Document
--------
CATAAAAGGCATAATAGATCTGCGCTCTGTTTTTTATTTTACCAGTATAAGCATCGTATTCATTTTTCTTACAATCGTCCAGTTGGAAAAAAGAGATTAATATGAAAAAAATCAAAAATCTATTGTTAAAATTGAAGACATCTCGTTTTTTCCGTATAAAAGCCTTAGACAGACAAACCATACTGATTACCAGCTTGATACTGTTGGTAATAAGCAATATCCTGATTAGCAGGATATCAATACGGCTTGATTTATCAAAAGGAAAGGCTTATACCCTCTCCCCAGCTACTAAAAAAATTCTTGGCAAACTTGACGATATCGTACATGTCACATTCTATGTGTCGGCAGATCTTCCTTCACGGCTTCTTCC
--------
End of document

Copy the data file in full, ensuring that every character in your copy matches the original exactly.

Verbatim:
CATAAAAGGCATAATAGATCTGCGCTCTGTTTTTTATTTTACCAGTATAAGCATCGTATTCATTTTTCTTACAATCGTCCAGTTGGAAAAAAGAGATTAATATGAAAAAAATCAAAAATCTATTGTTAAAATTGAAGACATCTCGTTTTTTCCGTATAAAAGCCTTAGACAGACAAACCATACTGATTACCAGCTTGATACTGTTGGTAATAAGCAATATCCTGATTAGCAGGATATCAATACGGCTTGATTTATCAAAAGGAAAGGCTTATACCCTCTCCCCAGCTACTAAAAAAATTCTTGGCAAACTTGACGATATCGTACATGTCACATTCTATGTGTCGGCAGATCTTCCTTCACGGCTTCTTCC